Frontiers of the New Institutional Economics / Edition 1

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Overview

The New Institutional Economics incorporates a theory of institutions into economics. It builds upon the fundamental assumptions of scarcity and competition but abandons institutional rationality. Consequently, NIE assumes that individuals make choices based on incomplete information and limited mental capacity, forming institutions to reduce uncertainty in human exchange. These insights have implications for technological change, property rights, and public choice. The Frontiers of the New Institutional Economics presents new essays written specifically for this volume. These essays Provide an introduction to the nature and practice of the New Institutional Economics, with a special emphasis on economic history and political economy. Among the contributors are Nobel Prize winners Douglass North and Robert Fogel.

Key Features
* Contains essays by Nobel Prize winners Douglass North and Robert Fogel
* Presents a field of economics useful to students of political science and sociology.
* Applicable to studies of technological change, property rights, and public choice

Audience: Economists working on economic history; sociologists and political scientists; upper-division undergraduate social science students; instructors and students in economic history and institutional economics.

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Product Details

  • ISBN-13: 9780122222405
  • Publisher: Emerald Group Pub Ltd
  • Publication date: 2/20/1997
  • Edition number: 1
  • Pages: 374
  • Product dimensions: 6.01 (w) x 8.95 (h) x 0.73 (d)

Meet the Author

John N. Drobak is Professor of Law at the Washington University School of Law. He also holds appointments at Washington University as a Professor of Economics and a Professor of Business, as well as Professor of Business at the United States Business School in Prague. He received his J.D. from Stanford University and writes about issues in economic regulation.

John V.C. Nye, an Associate Professor of Economics and History at Washington University, received his Ph.D. from Northwestern University. He is the recipient of a Washington University Faculty Research Grant and a John M. Olin Research Fellowship. He has published widely on economic history and industrial organization.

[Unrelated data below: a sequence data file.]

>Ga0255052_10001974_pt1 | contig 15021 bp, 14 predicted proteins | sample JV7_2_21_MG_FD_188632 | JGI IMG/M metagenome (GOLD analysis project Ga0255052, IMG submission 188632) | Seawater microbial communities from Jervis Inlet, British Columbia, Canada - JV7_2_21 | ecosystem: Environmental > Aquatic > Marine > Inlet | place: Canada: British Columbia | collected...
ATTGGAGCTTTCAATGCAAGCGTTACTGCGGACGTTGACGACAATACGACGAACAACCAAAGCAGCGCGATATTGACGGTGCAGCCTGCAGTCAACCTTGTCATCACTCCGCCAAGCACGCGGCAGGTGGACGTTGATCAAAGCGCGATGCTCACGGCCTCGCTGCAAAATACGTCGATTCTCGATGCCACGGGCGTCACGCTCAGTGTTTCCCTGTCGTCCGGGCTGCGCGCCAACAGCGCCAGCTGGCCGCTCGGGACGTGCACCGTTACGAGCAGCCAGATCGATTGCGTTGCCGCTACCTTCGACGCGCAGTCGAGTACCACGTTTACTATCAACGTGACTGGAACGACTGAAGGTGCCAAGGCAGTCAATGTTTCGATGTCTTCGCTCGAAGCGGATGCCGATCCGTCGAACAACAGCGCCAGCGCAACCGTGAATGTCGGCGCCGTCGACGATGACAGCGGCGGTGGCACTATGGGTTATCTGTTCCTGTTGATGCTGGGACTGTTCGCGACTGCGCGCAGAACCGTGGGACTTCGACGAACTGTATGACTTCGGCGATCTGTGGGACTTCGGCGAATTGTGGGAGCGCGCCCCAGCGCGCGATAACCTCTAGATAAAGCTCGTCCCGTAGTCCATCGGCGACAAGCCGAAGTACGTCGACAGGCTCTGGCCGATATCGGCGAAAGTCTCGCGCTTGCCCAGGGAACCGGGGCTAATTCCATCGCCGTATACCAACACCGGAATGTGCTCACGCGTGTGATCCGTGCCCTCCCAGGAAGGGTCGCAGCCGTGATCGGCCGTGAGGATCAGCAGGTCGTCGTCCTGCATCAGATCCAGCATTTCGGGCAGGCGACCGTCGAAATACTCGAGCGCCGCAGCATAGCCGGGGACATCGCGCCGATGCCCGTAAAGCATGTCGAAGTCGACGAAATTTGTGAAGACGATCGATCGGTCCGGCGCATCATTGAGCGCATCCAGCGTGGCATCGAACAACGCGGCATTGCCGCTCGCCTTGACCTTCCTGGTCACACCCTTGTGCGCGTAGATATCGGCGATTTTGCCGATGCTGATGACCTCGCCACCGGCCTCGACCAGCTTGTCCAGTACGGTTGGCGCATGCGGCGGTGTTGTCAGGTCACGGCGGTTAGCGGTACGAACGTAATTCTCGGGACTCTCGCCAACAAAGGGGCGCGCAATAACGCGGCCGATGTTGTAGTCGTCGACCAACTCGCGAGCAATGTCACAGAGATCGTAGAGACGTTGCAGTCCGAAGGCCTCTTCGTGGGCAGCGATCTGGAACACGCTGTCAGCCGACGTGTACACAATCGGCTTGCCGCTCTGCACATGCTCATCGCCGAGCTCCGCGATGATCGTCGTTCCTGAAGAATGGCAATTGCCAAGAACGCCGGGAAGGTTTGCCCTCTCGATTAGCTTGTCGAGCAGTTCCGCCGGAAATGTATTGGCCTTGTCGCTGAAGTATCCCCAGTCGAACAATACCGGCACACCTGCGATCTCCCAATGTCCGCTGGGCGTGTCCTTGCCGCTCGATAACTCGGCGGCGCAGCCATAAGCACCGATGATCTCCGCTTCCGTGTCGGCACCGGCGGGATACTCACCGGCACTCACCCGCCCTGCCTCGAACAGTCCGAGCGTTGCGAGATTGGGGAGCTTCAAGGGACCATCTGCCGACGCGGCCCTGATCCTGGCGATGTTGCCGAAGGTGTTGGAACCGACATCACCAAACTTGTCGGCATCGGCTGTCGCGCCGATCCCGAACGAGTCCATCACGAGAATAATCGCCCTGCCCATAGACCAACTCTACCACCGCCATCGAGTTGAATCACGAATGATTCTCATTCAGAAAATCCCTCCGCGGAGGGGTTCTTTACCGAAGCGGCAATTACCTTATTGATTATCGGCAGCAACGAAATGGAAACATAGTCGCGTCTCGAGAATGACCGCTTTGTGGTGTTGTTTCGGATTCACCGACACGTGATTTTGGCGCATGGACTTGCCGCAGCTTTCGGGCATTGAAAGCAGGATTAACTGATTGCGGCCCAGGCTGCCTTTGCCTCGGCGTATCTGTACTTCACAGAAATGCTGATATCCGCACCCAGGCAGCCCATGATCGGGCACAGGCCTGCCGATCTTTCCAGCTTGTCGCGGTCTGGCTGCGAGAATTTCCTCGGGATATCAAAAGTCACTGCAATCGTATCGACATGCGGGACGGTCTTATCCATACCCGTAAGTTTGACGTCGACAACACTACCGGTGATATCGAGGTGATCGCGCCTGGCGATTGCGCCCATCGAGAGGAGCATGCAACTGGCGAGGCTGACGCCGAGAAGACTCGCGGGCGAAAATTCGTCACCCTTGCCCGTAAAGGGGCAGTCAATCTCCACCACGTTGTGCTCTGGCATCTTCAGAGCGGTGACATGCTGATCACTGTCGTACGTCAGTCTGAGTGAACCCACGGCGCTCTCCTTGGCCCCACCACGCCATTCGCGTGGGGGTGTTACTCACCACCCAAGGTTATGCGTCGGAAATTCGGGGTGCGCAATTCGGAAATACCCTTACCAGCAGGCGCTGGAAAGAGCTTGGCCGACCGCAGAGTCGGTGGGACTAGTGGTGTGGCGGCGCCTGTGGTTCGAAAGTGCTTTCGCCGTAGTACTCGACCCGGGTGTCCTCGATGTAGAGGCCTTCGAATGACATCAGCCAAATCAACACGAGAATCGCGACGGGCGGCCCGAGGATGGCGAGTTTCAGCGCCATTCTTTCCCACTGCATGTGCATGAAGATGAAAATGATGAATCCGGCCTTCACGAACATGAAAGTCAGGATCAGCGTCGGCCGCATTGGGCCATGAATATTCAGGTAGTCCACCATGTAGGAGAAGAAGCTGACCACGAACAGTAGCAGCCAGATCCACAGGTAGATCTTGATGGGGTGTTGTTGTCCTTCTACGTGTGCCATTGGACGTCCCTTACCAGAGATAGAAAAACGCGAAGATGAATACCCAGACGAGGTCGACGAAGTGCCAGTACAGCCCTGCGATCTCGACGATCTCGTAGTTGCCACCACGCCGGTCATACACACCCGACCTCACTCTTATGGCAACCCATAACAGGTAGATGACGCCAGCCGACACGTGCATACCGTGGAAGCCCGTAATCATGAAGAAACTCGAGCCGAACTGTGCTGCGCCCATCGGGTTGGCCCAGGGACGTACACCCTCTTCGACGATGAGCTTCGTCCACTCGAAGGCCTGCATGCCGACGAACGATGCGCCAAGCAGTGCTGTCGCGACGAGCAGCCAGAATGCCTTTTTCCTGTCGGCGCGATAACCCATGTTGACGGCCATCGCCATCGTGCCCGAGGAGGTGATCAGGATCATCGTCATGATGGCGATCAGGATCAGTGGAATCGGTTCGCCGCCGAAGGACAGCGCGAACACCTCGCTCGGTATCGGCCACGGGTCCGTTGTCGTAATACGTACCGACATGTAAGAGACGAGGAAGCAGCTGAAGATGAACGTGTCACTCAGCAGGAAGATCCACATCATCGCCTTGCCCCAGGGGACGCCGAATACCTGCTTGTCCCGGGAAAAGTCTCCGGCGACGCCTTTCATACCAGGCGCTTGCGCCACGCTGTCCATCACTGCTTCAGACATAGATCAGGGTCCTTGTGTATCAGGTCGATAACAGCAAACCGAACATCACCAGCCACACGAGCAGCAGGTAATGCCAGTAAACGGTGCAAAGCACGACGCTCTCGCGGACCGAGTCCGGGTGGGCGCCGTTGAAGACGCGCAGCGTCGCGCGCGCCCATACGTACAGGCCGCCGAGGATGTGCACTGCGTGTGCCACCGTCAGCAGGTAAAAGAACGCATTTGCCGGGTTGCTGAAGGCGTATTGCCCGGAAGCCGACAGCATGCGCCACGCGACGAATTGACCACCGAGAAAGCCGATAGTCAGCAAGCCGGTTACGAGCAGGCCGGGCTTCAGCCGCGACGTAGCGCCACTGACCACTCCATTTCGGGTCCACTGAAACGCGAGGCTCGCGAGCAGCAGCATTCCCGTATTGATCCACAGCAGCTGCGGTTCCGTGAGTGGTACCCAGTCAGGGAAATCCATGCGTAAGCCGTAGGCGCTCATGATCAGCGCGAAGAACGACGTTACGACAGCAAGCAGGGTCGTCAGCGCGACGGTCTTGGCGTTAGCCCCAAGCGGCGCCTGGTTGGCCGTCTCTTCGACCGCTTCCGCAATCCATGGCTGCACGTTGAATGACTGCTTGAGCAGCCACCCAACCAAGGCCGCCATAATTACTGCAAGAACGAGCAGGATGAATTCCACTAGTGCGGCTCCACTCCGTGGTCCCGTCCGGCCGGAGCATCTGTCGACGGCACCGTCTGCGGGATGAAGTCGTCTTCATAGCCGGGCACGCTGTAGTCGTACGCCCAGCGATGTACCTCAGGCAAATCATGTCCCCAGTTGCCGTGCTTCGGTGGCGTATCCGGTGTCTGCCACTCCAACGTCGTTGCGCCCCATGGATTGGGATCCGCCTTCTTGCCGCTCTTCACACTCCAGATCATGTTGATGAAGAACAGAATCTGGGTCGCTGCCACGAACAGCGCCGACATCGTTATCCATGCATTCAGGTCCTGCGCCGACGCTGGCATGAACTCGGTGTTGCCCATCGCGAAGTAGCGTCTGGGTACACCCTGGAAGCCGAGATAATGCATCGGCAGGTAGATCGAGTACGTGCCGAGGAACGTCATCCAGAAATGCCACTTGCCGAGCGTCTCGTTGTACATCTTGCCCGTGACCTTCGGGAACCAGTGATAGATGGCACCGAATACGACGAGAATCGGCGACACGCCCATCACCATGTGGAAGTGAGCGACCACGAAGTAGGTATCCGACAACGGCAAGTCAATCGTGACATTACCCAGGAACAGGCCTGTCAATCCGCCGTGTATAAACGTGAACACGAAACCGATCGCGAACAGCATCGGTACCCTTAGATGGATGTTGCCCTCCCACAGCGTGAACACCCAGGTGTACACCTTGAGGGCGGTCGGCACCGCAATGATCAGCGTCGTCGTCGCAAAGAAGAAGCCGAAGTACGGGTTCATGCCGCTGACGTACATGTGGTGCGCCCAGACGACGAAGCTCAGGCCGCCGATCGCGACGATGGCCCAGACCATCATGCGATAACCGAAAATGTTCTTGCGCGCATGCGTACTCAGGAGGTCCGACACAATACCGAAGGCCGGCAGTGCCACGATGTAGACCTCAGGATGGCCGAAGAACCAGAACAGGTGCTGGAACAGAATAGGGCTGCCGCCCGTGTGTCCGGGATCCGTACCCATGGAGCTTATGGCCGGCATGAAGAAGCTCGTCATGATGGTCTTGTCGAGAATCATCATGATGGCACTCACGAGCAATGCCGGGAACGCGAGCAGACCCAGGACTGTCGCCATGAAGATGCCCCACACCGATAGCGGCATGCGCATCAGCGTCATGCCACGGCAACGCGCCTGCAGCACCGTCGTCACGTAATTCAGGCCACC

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Table of Contents

Contributors
Preface
Introduction
I Prologue 3
II Douglass C. North and Economic Theory 13
III The Political Economy of Warfare and Taxation in Early Modern Europe: Historical Lessons for Economic Development 31
IV On the Interrelations and Economic Implications of Economic, Social, Political, and Normative Factors: Reflections from Two Late Medieval Societies 57
V Cultural Values, Ideological Beliefs, and Changing Labor Institutions: Notes on Their Interactions 95
VI Thinking about the State: Property Rights, Trade, and Changing Contractual Arrangements in a World with Coercion 121
VII Violence and the Development of Property Rights to Land in the Brazilian Amazon 145
VIII Changing Property Rights: Reconciling Formal and Informal Rights to Land in Africa 165
IX Intertemporal Institutions 197
X The Political Foundations of Limited Government: Parliament and Sovereign Debt in 17th- and 18th-Century England 213
XI Credible Commitment in the United States: Substantive and Structural Limits on the Avoidance of Public Debt 247
XII Economic Reason: The Interplay of Individual Learning and External Structure 269
XIII Beyond Rational Expectations: Indeterminacy in Economic and Financial Markets 291
XIV Making Use of Treacherous Advice: Cognitive Process, Bayesian Adaptation, and the Tenacity of Unreliable Knowledge 305
Index 367
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